Different global changes in gene expression were induced by overexpression of miR-221-222 and miR-206 in ER-positive cells. miR-221 and -222 increased proliferation of ERα-positive cells, whereas miR-206 had an inhibitory effect (mean absorbance units [AU]: miR-206: 500 AU, 95% confidence interval [CI]) = 480 to 520; miR-221: 850 AU, 95% CI = 810 to 873; miR-222: 879 AU, 95% CI = 850 to 893; P < .05). We identified hepatocyte growth factor receptor and forkhead box O3 as new targets of miR-206 and miR-221-222, respectively. We demonstrated that ERα negatively modulates miR-221 and -222 through the recruitment of transcriptional corepressor partners: nuclear receptor corepressor and silencing mediator of retinoic acid and thyroid hormone receptor.
These findings suggest that the negative regulatory loop involving miR-221-222 and ERα may confer proliferative advantage and migratory activity to breast cancer cells and promote the transition from ER-positive to ER-negative tumors.
Continual discoveries on non-coding RNA (ncRNA) have changed the landscape of human genetics and molecular biology. Over the past ten years it has become clear that ncRNAs are involved in many physiological cellular processes and contribute to molecular alterations in pathological conditions. Several classes of ncRNAs, such as small interfering RNAs, microRNAs, PIWI-associated RNAs, small nucleolar RNAs and transcribed ultra-conserved regions, are implicated in cancer, heart diseases, immune disorders, and neurodegenerative and metabolic diseases. ncRNAs have a fundamental role in gene regulation and, given their molecular nature, they are thus both emerging therapeutic targets and innovative intervention tools. Next-generation sequencing technologies (for example SOLiD or Genome Analyzer) are having a substantial role in the high-throughput detection of ncRNAs. Tools for non-invasive diagnostics now include monitoring body fluid concentrations of ncRNAs, and new clinical opportunities include silencing and inhibition of ncRNAs or their replacement and re-activation. Here we review recent progress on our understanding of the biological functions of human ncRNAs and their clinical potential.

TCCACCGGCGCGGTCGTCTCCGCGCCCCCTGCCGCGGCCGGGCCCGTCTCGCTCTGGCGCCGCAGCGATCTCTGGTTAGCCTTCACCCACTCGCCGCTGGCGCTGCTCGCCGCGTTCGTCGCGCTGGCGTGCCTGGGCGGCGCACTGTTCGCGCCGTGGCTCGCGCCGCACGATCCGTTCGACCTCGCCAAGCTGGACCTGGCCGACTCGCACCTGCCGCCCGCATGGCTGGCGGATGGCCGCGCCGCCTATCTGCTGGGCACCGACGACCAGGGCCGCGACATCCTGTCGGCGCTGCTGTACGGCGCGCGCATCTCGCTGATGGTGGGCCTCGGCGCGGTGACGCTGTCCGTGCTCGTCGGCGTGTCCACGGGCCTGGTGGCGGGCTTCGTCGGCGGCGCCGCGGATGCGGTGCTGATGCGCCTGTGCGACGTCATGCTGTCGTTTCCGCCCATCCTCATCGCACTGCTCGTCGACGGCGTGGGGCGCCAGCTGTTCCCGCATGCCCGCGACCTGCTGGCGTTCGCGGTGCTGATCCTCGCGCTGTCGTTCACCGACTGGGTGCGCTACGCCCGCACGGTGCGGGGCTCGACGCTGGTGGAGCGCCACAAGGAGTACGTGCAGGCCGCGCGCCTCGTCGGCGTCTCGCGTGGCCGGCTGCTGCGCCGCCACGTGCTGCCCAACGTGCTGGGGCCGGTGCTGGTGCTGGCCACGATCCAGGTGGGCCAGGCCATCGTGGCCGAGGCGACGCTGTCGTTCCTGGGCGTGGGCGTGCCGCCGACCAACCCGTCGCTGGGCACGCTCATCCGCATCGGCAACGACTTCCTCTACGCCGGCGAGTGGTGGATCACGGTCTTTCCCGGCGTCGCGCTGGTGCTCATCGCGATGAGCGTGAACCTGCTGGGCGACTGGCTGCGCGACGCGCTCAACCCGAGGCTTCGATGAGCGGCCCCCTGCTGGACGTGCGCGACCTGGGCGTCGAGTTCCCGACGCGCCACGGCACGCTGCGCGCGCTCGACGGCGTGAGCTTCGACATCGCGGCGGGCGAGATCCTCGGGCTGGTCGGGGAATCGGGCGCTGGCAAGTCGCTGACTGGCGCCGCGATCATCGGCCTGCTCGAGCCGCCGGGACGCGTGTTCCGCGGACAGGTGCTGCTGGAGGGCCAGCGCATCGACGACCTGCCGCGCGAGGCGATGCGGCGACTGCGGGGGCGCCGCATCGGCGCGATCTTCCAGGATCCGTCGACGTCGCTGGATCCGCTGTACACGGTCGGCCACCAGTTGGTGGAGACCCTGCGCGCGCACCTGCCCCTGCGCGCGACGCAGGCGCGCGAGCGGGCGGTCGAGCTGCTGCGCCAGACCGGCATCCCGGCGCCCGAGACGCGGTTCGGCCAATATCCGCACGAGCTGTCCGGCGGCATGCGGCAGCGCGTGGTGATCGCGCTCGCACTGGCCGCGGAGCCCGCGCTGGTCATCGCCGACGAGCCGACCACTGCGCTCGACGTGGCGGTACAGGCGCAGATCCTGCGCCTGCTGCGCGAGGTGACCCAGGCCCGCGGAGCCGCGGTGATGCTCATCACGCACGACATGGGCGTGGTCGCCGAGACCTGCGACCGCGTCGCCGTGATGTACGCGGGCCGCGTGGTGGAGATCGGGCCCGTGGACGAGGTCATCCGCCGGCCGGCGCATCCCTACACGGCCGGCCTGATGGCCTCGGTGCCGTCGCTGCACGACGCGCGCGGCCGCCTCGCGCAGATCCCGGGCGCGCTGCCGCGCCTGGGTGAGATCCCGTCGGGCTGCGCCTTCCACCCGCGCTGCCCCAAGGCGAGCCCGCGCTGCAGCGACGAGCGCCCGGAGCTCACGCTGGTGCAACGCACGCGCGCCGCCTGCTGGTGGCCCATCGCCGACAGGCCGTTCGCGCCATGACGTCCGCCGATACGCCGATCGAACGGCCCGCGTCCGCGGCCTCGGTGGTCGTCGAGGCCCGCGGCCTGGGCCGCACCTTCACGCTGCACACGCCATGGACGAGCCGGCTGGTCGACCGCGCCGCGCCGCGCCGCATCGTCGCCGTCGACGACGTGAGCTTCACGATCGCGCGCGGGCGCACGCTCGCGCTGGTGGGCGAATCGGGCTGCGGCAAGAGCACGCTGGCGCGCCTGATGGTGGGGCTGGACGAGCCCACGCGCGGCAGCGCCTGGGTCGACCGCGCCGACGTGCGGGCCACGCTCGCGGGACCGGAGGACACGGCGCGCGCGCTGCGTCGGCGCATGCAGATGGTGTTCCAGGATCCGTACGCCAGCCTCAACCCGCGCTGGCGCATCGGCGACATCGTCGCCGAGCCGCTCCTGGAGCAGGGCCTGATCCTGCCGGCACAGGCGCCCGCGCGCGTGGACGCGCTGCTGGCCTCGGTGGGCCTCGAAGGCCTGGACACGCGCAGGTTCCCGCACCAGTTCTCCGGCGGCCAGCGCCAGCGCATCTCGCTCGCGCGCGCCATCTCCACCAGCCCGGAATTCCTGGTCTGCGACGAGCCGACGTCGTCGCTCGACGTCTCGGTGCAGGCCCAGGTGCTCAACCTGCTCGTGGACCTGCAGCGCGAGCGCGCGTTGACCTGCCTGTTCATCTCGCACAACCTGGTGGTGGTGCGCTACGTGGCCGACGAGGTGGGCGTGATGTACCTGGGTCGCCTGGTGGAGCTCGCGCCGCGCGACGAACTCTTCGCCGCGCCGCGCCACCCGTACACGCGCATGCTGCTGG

Chromosomal common fragile sites (CFSs) are specific mammalian genomic regions that show an increased frequency of gaps and breaks when cells are exposed to replication stress in vitro. CFSs are also consistently involved in chromosomal abnormalities in vivo related to cancer. Interestingly, several CFSs contain one or more tumor suppressor genes whose structure and function are often affected by chromosomal fragility. The two most active fragile sites in the human genome are FRA3B and FRA16D where the tumor suppressor genes FHIT and WWOX are located, respectively. The best approach to study tumorigenic effects of altered tumor suppressors located at CFSs in vivo is to generate mouse models in which these genes are inactivated. This paper summarizes our present knowledge on mouse models of cancer generated by knocking out tumor suppressors of CFS.